Nat Geo Mundo Premieres Autopsia de un Tiranosaurio‏



Autopsia de un Tiranosaurio, Premiering Sunday, June 7 at 9 p.m. ET/PT, Combines Biology With Palaeontology to Explore the Guts and Glory of a T-Rex, Re-Created Using State-of-the-Art Special Effects and Cutting-Edge Science

(No humans will be consumed for the sake of science!)

This summer, dinosaurs will again capture the world’s imagination with a trip back to the Jurassic period. And though Nat Geo Mundo cannot bring any dinosaurs back to life (at least not yet!), we will make our own attempt to crack the paleontological code with the new two-hour world premiere special Autopsia de un Tiranosaurio, airing Sunday, June 7 at 9 p.m. ET/PT.

Imagine a biology lab, filled from end to end with a nearly 40 foot specimen, ready for dissection. The creature has a heart 100 times larger than a human’s, eyes the size of softballs and serrated teeth up to a foot long. It would not be a stretch to say this experiment is anything but routine. Autopsia de un Tiranosaurio will literally go under the skin of a full-size T. rex for the first time ever to reveal how the 65-million-year-old beast may have lived. (And we don’t have to feed a human to it to make it awesome!)

Using cutting-edge special effects techniques, and in collaboration with esteemed veterinary surgeons, anatomists and palaeontologists, Autopsia de un Tiranosaurio will build the world’s first full-size anatomically complete Tyrannosaurus rex, based on the very latest research and findings. The massive monster will be life-like inside and out, giving scientists the chance to touch it, smell it and cut it open from head to toe for the first time.

  • Using industrial-sized tools, a veterinary surgeon will slice and dice the dinosaur on a quest to reveal the answers to a number of questions:
  • How did the T. rex feed with those tiny arms? It has massive back legs, but what happened once it caught its prey
  • How did it digest its prey? Looking at the contents of the T. rex’ guts can help tell us whether it was a hunter, a scavenger — or maybe even both
  • Just how similar were T. rex to their closest living relatives, birds and crocodiles? There are clues in its cardiovascular system and its bones.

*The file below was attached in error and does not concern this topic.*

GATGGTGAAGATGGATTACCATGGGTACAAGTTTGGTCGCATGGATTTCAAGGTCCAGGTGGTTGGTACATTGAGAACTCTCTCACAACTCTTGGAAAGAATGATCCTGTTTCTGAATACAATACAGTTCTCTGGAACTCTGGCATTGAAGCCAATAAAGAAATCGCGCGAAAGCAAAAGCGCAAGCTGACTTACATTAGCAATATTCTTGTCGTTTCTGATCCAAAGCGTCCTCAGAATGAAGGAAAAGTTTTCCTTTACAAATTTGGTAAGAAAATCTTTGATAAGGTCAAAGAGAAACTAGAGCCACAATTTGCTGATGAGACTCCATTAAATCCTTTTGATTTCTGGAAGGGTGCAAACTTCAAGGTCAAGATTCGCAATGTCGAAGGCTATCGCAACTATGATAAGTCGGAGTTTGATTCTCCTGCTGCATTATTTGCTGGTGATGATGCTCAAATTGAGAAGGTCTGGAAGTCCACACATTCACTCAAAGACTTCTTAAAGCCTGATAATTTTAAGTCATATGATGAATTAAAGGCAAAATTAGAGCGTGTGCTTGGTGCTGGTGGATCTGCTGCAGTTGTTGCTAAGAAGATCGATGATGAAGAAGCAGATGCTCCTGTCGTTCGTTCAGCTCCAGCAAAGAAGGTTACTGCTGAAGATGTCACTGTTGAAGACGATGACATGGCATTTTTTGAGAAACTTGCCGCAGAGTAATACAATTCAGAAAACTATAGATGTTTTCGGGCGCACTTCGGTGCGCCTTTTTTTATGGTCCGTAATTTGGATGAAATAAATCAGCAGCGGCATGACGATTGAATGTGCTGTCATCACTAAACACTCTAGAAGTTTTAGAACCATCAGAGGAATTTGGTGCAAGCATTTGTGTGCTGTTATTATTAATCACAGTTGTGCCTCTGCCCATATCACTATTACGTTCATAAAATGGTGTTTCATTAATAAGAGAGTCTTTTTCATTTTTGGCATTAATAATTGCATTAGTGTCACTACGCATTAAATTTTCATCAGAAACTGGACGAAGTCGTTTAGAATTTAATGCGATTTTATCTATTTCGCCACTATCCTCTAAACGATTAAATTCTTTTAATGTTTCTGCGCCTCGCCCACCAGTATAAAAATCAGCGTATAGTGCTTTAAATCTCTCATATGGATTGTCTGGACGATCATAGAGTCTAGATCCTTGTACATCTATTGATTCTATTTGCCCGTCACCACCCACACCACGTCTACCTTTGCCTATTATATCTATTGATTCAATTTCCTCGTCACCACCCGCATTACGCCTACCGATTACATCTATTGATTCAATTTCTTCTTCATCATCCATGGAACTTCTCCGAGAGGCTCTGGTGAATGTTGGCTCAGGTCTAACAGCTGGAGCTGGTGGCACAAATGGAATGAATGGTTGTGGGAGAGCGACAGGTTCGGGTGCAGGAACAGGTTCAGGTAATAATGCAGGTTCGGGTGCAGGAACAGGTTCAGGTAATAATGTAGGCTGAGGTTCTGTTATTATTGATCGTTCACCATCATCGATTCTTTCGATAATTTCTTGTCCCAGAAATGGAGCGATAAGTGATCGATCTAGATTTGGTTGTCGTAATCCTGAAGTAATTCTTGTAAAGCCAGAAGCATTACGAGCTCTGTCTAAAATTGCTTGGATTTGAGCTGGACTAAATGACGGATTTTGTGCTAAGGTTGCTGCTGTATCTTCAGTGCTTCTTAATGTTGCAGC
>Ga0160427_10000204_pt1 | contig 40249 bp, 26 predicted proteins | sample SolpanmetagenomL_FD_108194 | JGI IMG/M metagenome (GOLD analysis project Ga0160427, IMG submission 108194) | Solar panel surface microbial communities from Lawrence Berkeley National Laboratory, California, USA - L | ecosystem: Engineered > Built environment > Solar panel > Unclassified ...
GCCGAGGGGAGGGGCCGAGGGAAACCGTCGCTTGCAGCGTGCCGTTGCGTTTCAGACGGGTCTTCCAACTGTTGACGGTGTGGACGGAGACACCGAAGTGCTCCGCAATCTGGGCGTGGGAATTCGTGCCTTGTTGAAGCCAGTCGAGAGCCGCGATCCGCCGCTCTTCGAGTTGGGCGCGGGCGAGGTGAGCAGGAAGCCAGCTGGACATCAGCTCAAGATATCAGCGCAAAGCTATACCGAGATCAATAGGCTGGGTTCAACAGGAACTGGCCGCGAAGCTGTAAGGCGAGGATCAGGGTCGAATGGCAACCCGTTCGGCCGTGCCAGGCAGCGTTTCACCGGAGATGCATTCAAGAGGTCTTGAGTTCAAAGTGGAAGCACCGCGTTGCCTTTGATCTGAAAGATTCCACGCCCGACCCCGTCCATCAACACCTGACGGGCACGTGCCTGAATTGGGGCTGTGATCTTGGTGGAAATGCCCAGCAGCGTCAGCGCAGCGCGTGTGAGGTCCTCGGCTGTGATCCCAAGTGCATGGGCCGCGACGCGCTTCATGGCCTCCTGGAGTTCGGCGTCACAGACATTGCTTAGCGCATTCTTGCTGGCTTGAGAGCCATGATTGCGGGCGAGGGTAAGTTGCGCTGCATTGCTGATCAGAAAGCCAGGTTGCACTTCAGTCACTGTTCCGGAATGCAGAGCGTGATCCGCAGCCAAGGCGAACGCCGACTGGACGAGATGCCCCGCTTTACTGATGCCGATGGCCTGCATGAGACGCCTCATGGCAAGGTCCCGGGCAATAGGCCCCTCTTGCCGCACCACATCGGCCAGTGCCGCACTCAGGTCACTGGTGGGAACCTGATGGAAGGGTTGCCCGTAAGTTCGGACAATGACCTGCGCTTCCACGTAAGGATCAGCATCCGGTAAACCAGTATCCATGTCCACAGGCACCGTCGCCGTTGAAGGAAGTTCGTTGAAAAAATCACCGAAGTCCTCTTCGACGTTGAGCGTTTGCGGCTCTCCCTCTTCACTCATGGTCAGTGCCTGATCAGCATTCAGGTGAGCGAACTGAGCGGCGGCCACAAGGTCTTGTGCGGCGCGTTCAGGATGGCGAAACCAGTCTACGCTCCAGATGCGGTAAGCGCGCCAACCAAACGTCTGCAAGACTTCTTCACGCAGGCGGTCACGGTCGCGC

• How old did T. rex live to be? Its leg might hold the answer.
  • Was the T. rex warm-blooded like a mammal, or cold-blooded like a lizard? With blood vessels big enough to stick an arm through, the answer may lie in the immense blood pressure necessary to keep the beast on the move.
  •  And perhaps the question we have always wondered: how did the T. rex procreate?

Half gruesome monster film, and all real science, Autopsia de un Tiranosaurio is a special that both aspiring and reformed dinosaur fanatics will find engrossing. Once the T. rex has been fully dissected and examined, we will learn just how and why this particular beast met its end, which in and of itself could reveal more information about the prehistoric creatures.

Autopsia de un Tiranosaurio will cap off a full slate of dinosaur-themed programming on Nat Geo Mundo as part of Noche Jurásica on the evening of Sunday, June 28th, including two other new premieres:

·      Dino Death Match (Sunday, June 28 at 7 p.m. ET/PT): A fossil known as the “Duelling Dinosaurs” depicts predator and prey as they died in combat. A dramatic fossil, but also one that is central to a controversial debate; does it provide evidence proving the existence of a separate tyrannosaur species? It could reveal a pygmy tyrant – the Nanotyrannus. As the evidence for and against this predator is reviewed, it reveals a dinosaur like no other, brought to life in stunning CGI.

·      Ultimate Dino Survivor (Sunday, June 28 at 8 p.m. ET/PT): Tyrannosaurus rex was a top predator of its day. Well-armed with terrifying jaws, it was seemingly impervious to attack. But new fossils are revealing that the life of T. rex and its cousins was brutal. Fossils are probed with cutting-edge techniques to reveal the source of injuries, predation attempts that went wrong and titanic battles where T. rex teeth were sunk into their adversaries.

Autopsia de un Tiranosaurio will air globally on National Geographic Channels in over 170 countries and in 45 languages. The special is produced for National Geographic Channels International (NGCI) by Impossible Factual. For Impossible Factual Executive Producer is Paul Wooding. For NGCI, Ed Sayer is the Executive Producer and Executive Vice President and Head of International Content is Hamish Mykura. For NGC, Allan Butler is the Executive Producer.

For more information, visit www.natgeomundo.com and follow us on Facebook (Nat Geo Mundo), Twitter (@natgeomundo) and Instagram (@natgeomundo).

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